Admit One, by Emmett James

Admit One, by Emmett James

I received this book for free from the publisher. All content and opinions are my own.

Admit OneThe first question I have when I encounter a memoir is why did this person feel compelled to write about his life? Did he do something particularly amazing with his life? Did he overcome some great obstacle? Did he play a part in a major historical event? Did he at least marry an important person? Did he live in a third-world country? Did he have a unique life experience? In this particular case, none of the above seem to apply. Emmett James simply recounts his youthful encounters with movies and his later efforts to become a working actor in Hollywood.

Admit One: A Journey Into Film consists of twenty-two chapters, each with a movie as its title and theme. While I like the idea as a concept, the execution left something to be desired. Forcing each chapter to comport with a movie made all of the recollections seem contrived. James obviously felt obligated to mention each movie as though he had seen it during the relevant time period and as though he had made the connection between it and his particular circumstance at the time. Also, it made the writing and the timeline choppy and disjointed. Each of the chapters was like a vignette that failed to fit in with the others.

I was often turned off by the angry tone of the book and by James’s less-than-generous attitude towards the people who played roles in his stories. He belittles his grandparents, his parents, his siblings, and his friends. None of his relationships in the book even seem important to him. In fact, at the end of the book, there is no one there with him. Also, he never seems to think about the effect of his actions, from his stint stalking a famous director to his forgery business.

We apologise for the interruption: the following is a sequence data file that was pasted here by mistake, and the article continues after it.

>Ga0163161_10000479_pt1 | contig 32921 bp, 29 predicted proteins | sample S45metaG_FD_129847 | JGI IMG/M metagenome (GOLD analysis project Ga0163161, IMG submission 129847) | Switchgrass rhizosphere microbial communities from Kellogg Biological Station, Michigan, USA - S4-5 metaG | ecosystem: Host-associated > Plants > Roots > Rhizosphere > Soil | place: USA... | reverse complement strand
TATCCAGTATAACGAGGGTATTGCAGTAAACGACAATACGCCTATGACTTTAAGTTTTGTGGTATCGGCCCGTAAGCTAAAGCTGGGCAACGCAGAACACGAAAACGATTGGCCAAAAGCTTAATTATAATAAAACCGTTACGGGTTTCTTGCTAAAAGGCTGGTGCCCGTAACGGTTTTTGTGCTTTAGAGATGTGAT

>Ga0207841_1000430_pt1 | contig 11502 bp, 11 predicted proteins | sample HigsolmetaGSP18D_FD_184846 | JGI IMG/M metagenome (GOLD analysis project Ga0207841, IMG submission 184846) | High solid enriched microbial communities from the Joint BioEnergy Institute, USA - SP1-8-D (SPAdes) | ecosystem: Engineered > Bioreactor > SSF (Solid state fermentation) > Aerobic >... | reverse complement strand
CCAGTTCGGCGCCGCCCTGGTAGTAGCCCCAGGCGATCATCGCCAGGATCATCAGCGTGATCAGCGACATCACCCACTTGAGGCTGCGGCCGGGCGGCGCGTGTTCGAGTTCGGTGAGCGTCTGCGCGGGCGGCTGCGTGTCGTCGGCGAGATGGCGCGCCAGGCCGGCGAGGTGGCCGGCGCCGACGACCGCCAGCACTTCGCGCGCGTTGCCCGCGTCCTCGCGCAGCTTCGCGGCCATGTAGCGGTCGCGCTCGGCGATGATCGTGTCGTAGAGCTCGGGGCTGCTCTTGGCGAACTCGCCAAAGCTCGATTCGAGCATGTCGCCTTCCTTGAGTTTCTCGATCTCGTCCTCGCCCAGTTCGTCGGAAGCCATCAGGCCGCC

There were a few interesting points. My favorite chapter was the Star Wars chapter. James’s retelling of the effect the Star Wars movies (and marketing) had on him helped me to understand other Star Wars lovers in my life. Also, the story of his quest to obtain a Star Wars toy from Santa was pretty compelling. Others of the stories were interesting, but generally cut out too soon. For example, James recounts how he snuck his way into an Oscar party in Hollywood, but didn’t tell the reader anything about the party. In another story, James recounts how he played a steward in the blockbuster Titanic, but then does not tell the reader anything about the shoot. Also, it wasn’t clear to me at the ending whether James was a successful actor or not. A few bit roles does not equal a career. In all, I was nonplussed by James’s attitude, and the stories didn’t do enough to make up for it.

Thanks to Lisa at Online Publicist for sending me this book.

Admit One, by Emmett James [rating:2]

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